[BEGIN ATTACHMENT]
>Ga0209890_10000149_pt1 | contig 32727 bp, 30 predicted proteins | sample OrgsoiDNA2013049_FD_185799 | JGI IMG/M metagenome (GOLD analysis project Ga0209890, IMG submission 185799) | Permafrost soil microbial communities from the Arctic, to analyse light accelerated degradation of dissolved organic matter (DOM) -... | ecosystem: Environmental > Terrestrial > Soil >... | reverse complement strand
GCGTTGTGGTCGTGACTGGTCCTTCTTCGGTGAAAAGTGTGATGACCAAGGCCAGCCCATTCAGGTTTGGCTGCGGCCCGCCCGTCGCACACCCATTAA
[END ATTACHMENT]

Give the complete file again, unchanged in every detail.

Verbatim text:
>Ga0209890_10000149_pt1 | contig 32727 bp, 30 predicted proteins | sample OrgsoiDNA2013049_FD_185799 | JGI IMG/M metagenome (GOLD analysis project Ga0209890, IMG submission 185799) | Permafrost soil microbial communities from the Arctic, to analyse light accelerated degradation of dissolved organic matter (DOM) -... | ecosystem: Environmental > Terrestrial > Soil >... | reverse complement strand
GCGTTGTGGTCGTGACTGGTCCTTCTTCGGTGAAAAGTGTGATGACCAAGGCCAGCCCATTCAGGTTTGGCTGCGGCCCGCCCGTCGCACACCCATTAA